Politician Breaks the God Barrier
Posted on Mar 13, 2007
Rep. Pete Stark of Fremont, Calif., just became the first Congress member and the highest-ranking elected official to publicly acknowledge he does not believe in God. To give you some sense of how difficult a time nonreligious politicians typically have in the U.S., a recent Gallup poll showed that while 92 percent of Americans would support a Jewish presidential candidate, only 45 percent would vote for an atheist.
For the record, Stark describes himself as “a Unitarian who does not believe in a supreme being.”
Los Angeles Times:
Secular groups Monday applauded a public acknowledgment by Rep. Pete Stark that he does not believe in a supreme being, making the Fremont Democrat the first member of Congress—and the highest-ranking elected official in the U.S.—to publicly acknowledge not believing in God.
The American Humanist Assn. plans to take out an ad in the Washington Post today congratulating the congressman for his public stance and highlighting the contributions of other prominent secular humanists, such as writers Barbara Ehrenreich and Kurt Vonnegut and actress Julia Sweeney.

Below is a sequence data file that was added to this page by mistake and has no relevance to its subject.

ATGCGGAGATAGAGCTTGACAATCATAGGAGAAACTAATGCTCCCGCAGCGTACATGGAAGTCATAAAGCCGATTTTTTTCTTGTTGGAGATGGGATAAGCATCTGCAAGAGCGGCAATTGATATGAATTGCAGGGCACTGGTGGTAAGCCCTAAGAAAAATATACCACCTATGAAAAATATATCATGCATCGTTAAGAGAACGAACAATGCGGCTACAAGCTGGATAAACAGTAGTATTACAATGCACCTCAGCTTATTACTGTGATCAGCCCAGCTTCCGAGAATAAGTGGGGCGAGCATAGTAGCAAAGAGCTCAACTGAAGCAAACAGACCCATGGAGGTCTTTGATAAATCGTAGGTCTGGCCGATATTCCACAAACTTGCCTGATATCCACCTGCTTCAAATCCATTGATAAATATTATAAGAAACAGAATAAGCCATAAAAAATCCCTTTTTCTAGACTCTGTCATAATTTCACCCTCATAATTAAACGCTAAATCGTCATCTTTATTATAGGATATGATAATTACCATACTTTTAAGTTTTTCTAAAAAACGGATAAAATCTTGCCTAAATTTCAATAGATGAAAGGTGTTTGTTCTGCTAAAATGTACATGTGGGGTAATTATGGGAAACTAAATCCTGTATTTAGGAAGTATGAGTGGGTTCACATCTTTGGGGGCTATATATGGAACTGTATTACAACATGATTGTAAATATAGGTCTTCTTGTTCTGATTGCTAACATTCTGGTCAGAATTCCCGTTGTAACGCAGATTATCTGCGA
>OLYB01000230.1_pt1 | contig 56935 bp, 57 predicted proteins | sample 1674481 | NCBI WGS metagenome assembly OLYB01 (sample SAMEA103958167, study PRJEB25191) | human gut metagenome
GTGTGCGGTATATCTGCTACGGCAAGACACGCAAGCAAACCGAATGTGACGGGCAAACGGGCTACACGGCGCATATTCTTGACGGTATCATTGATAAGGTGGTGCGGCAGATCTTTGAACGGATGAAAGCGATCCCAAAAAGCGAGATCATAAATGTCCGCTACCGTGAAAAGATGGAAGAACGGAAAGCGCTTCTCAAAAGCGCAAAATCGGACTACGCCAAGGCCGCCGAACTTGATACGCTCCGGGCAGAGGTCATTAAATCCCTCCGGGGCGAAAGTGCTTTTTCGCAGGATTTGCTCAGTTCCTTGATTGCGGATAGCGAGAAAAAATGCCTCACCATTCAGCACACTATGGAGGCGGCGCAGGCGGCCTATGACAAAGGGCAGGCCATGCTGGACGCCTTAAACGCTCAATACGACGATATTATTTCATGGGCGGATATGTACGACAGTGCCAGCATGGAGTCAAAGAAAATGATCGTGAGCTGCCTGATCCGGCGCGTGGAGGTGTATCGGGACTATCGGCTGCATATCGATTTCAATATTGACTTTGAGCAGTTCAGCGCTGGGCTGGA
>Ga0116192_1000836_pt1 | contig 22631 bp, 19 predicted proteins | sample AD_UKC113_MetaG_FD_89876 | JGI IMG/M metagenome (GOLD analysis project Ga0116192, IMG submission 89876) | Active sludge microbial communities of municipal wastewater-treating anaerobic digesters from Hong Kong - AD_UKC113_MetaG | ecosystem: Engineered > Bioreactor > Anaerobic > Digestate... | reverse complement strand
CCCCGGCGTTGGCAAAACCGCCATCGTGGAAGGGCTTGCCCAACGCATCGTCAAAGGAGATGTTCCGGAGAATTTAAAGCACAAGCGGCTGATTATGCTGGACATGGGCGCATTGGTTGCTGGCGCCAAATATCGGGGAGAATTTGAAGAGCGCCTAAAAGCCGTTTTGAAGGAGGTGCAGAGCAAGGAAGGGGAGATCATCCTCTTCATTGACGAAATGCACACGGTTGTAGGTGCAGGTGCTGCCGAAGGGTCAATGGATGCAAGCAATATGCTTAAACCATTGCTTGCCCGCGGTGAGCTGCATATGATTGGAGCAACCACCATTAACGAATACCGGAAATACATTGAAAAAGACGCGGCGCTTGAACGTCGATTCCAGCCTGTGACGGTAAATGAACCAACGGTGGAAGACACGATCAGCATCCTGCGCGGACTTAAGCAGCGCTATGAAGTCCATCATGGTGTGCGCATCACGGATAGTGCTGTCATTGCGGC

Fred Edwords, a spokesman for the group, said non-theistic Americans often faced discrimination for their views.
“So often throughout American history, people who are non-theistic or don’t believe in a supreme being can’t get elected to public office or, if they inform the public of their view, they don’t get reelected,” he said. “We’re trying to increase the acceptance of non-theists as every bit as American as everybody else.”